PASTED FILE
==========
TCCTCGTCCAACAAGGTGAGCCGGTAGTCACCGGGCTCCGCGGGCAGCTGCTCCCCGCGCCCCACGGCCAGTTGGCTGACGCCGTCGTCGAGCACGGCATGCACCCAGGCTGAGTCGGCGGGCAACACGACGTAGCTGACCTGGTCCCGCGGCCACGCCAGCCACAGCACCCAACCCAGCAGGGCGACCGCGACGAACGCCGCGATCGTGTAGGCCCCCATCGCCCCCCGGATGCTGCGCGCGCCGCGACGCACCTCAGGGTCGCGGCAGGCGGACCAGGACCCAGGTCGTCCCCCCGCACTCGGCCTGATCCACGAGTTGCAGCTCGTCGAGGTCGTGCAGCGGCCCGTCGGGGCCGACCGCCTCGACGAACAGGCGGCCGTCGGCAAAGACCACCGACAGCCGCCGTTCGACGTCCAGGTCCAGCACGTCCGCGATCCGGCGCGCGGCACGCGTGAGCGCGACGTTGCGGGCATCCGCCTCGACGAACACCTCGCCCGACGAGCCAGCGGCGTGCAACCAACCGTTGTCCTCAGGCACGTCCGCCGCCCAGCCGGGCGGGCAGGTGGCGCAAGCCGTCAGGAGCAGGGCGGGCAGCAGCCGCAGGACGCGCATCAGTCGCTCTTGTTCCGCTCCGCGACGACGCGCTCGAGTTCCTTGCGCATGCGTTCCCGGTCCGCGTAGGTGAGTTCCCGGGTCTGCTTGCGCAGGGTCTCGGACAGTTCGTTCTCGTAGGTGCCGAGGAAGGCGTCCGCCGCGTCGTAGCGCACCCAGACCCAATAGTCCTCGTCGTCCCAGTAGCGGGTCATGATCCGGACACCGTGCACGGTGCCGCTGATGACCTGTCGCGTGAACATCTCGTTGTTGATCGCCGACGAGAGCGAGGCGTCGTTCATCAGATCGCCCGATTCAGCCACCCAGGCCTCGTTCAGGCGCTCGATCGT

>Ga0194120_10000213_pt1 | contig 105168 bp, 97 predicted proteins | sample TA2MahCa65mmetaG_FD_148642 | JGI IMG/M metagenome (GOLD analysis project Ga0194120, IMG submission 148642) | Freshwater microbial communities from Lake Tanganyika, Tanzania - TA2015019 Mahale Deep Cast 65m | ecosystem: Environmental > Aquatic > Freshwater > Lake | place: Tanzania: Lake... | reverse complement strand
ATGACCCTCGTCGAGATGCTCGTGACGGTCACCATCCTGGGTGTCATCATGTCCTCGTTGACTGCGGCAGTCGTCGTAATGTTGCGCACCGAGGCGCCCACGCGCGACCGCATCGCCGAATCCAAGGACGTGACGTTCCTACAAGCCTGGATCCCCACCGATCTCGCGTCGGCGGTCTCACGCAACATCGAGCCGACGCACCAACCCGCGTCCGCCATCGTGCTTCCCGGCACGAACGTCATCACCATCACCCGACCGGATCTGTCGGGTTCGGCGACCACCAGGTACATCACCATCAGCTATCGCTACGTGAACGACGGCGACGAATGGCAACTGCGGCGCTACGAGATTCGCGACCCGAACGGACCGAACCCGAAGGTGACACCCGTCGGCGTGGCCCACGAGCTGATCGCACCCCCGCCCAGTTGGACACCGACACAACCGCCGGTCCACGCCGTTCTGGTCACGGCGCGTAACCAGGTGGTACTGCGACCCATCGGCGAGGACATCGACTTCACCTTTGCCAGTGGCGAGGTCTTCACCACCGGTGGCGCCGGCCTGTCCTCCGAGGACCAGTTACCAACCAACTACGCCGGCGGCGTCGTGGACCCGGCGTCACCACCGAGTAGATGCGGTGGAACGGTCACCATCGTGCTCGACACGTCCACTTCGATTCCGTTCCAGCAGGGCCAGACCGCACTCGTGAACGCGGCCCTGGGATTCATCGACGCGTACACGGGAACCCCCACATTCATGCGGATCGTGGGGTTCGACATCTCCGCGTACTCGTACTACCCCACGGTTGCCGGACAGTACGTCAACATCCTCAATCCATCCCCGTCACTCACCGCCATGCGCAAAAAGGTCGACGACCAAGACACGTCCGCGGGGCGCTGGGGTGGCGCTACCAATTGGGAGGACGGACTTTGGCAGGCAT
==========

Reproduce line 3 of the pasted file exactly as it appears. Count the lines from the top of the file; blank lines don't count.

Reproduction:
ATGACCCTCGTCGAGATGCTCGTGACGGTCACCATCCTGGGTGTCATCATGTCCTCGTTGACTGCGGCAGTCGTCGTAATGTTGCGCACCGAGGCGCCCACGCGCGACCGCATCGCCGAATCCAAGGACGTGACGTTCCTACAAGCCTGGATCCCCACCGATCTCGCGTCGGCGGTCTCACGCAACATCGAGCCGACGCACCAACCCGCGTCCGCCATCGTGCTTCCCGGCACGAACGTCATCACCATCACCCGACCGGATCTGTCGGGTTCGGCGACCACCAGGTACATCACCATCAGCTATCGCTACGTGAACGACGGCGACGAATGGCAACTGCGGCGCTACGAGATTCGCGACCCGAACGGACCGAACCCGAAGGTGACACCCGTCGGCGTGGCCCACGAGCTGATCGCACCCCCGCCCAGTTGGACACCGACACAACCGCCGGTCCACGCCGTTCTGGTCACGGCGCGTAACCAGGTGGTACTGCGACCCATCGGCGAGGACATCGACTTCACCTTTGCCAGTGGCGAGGTCTTCACCACCGGTGGCGCCGGCCTGTCCTCCGAGGACCAGTTACCAACCAACTACGCCGGCGGCGTCGTGGACCCGGCGTCACCACCGAGTAGATGCGGTGGAACGGTCACCATCGTGCTCGACACGTCCACTTCGATTCCGTTCCAGCAGGGCCAGACCGCACTCGTGAACGCGGCCCTGGGATTCATCGACGCGTACACGGGAACCCCCACATTCATGCGGATCGTGGGGTTCGACATCTCCGCGTACTCGTACTACCCCACGGTTGCCGGACAGTACGTCAACATCCTCAATCCATCCCCGTCACTCACCGCCATGCGCAAAAAGGTCGACGACCAAGACACGTCCGCGGGGCGCTGGGGTGGCGCTACCAATTGGGAGGACGGACTTTGGCAGGCAT